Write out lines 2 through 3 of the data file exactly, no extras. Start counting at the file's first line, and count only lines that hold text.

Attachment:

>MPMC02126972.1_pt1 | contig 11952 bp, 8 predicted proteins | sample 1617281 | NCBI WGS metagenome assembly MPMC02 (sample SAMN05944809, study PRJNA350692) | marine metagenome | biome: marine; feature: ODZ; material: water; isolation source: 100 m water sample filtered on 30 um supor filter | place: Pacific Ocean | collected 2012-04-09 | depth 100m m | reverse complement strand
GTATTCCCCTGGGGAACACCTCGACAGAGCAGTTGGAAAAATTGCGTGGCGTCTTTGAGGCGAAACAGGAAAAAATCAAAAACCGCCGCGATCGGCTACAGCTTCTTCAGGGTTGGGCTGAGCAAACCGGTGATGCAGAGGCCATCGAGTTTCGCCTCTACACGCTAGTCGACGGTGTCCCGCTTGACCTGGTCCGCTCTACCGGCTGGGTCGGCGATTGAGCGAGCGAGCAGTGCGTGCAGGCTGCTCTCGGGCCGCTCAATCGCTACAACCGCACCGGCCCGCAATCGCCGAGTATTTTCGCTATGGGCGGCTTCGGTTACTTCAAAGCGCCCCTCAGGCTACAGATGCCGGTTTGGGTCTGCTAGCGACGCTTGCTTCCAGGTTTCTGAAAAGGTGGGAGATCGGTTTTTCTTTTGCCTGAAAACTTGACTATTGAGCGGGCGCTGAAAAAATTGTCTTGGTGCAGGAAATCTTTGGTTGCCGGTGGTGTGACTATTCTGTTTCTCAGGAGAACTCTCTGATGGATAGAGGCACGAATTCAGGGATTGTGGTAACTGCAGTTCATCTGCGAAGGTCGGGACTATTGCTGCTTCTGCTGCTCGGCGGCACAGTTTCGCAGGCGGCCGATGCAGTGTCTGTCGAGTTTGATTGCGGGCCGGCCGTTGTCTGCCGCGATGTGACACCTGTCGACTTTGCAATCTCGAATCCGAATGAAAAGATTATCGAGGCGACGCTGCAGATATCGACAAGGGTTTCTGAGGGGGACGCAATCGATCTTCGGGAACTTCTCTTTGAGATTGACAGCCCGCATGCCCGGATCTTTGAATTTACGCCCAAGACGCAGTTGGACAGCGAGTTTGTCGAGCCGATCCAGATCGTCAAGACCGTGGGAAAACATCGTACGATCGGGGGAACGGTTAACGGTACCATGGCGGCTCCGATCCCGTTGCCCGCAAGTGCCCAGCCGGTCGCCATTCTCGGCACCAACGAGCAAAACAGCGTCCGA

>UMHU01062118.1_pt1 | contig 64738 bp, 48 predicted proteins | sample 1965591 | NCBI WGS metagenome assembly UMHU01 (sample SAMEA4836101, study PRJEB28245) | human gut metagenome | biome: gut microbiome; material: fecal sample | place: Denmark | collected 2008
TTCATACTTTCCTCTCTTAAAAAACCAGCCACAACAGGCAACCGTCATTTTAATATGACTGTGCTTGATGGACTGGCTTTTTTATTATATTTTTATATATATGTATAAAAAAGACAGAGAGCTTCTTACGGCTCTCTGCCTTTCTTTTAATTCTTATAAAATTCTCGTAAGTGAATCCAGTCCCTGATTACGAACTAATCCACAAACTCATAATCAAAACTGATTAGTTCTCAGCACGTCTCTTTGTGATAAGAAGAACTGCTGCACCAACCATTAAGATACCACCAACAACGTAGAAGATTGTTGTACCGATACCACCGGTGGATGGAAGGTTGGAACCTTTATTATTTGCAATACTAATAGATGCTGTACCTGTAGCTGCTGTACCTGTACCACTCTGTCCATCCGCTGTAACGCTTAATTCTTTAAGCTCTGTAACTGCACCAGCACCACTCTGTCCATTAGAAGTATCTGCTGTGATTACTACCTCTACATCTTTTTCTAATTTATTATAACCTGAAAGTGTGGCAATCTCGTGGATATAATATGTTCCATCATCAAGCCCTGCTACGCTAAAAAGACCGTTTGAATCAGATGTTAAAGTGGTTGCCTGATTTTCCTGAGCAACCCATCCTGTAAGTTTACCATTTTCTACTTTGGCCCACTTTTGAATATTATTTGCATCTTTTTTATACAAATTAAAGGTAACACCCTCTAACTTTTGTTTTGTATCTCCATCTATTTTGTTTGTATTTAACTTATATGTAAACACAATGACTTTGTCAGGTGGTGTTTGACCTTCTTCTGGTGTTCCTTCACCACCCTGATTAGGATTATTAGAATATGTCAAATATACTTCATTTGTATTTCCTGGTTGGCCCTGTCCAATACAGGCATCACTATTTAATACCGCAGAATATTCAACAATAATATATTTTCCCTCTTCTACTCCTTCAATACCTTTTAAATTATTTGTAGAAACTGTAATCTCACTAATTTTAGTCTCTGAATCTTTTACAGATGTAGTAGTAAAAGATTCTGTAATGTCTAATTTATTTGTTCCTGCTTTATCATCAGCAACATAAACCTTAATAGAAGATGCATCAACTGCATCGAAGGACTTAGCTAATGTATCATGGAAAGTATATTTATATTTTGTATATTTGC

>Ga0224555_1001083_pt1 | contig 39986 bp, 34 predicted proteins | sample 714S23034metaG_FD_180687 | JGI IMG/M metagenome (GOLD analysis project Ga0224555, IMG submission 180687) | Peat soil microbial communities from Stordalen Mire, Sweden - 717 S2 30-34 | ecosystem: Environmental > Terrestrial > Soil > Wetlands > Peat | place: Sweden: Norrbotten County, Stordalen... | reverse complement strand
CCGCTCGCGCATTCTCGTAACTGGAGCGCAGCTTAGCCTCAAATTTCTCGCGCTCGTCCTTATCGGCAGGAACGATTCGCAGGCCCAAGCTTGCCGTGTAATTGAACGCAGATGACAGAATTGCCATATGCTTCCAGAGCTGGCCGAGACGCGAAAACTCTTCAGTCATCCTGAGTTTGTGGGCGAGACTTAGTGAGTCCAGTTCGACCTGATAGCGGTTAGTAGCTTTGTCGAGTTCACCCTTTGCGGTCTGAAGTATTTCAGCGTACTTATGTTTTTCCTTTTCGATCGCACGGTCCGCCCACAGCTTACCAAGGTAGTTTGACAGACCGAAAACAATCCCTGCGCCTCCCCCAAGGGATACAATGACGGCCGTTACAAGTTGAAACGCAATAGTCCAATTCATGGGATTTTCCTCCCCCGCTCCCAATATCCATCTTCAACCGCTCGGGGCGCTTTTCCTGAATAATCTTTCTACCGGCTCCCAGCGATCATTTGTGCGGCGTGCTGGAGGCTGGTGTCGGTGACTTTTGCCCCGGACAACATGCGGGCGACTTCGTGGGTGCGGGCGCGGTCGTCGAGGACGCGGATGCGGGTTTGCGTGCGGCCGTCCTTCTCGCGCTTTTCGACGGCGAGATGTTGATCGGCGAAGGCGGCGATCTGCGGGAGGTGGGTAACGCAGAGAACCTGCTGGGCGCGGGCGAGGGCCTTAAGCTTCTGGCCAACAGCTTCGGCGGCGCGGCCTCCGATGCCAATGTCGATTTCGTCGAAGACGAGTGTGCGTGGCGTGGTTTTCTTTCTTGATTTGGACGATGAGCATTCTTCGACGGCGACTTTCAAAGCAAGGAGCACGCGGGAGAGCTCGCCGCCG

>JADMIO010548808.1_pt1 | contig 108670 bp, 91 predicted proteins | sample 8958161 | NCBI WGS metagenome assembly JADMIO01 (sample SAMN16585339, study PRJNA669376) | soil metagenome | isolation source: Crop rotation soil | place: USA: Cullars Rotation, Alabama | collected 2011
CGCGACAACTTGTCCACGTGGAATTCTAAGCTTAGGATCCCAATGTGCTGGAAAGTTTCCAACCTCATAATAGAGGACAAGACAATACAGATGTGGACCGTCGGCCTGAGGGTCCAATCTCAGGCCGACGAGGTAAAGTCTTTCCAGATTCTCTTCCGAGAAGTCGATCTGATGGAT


GTATTCCCCTGGGGAACACCTCGACAGAGCAGTTGGAAAAATTGCGTGGCGTCTTTGAGGCGAAACAGGAAAAAATCAAAAACCGCCGCGATCGGCTACAGCTTCTTCAGGGTTGGGCTGAGCAAACCGGTGATGCAGAGGCCATCGAGTTTCGCCTCTACACGCTAGTCGACGGTGTCCCGCTTGACCTGGTCCGCTCTACCGGCTGGGTCGGCGATTGAGCGAGCGAGCAGTGCGTGCAGGCTGCTCTCGGGCCGCTCAATCGCTACAACCGCACCGGCCCGCAATCGCCGAGTATTTTCGCTATGGGCGGCTTCGGTTACTTCAAAGCGCCCCTCAGGCTACAGATGCCGGTTTGGGTCTGCTAGCGACGCTTGCTTCCAGGTTTCTGAAAAGGTGGGAGATCGGTTTTTCTTTTGCCTGAAAACTTGACTATTGAGCGGGCGCTGAAAAAATTGTCTTGGTGCAGGAAATCTTTGGTTGCCGGTGGTGTGACTATTCTGTTTCTCAGGAGAACTCTCTGATGGATAGAGGCACGAATTCAGGGATTGTGGTAACTGCAGTTCATCTGCGAAGGTCGGGACTATTGCTGCTTCTGCTGCTCGGCGGCACAGTTTCGCAGGCGGCCGATGCAGTGTCTGTCGAGTTTGATTGCGGGCCGGCCGTTGTCTGCCGCGATGTGACACCTGTCGACTTTGCAATCTCGAATCCGAATGAAAAGATTATCGAGGCGACGCTGCAGATATCGACAAGGGTTTCTGAGGGGGACGCAATCGATCTTCGGGAACTTCTCTTTGAGATTGACAGCCCGCATGCCCGGATCTTTGAATTTACGCCCAAGACGCAGTTGGACAGCGAGTTTGTCGAGCCGATCCAGATCGTCAAGACCGTGGGAAAACATCGTACGATCGGGGGAACGGTTAACGGTACCATGGCGGCTCCGATCCCGTTGCCCGCAAGTGCCCAGCCGGTCGCCATTCTCGGCACCAACGAGCAAAACAGCGTCCGA

>UMHU01062118.1_pt1 | contig 64738 bp, 48 predicted proteins | sample 1965591 | NCBI WGS metagenome assembly UMHU01 (sample SAMEA4836101, study PRJEB28245) | human gut metagenome | biome: gut microbiome; material: fecal sample | place: Denmark | collected 2008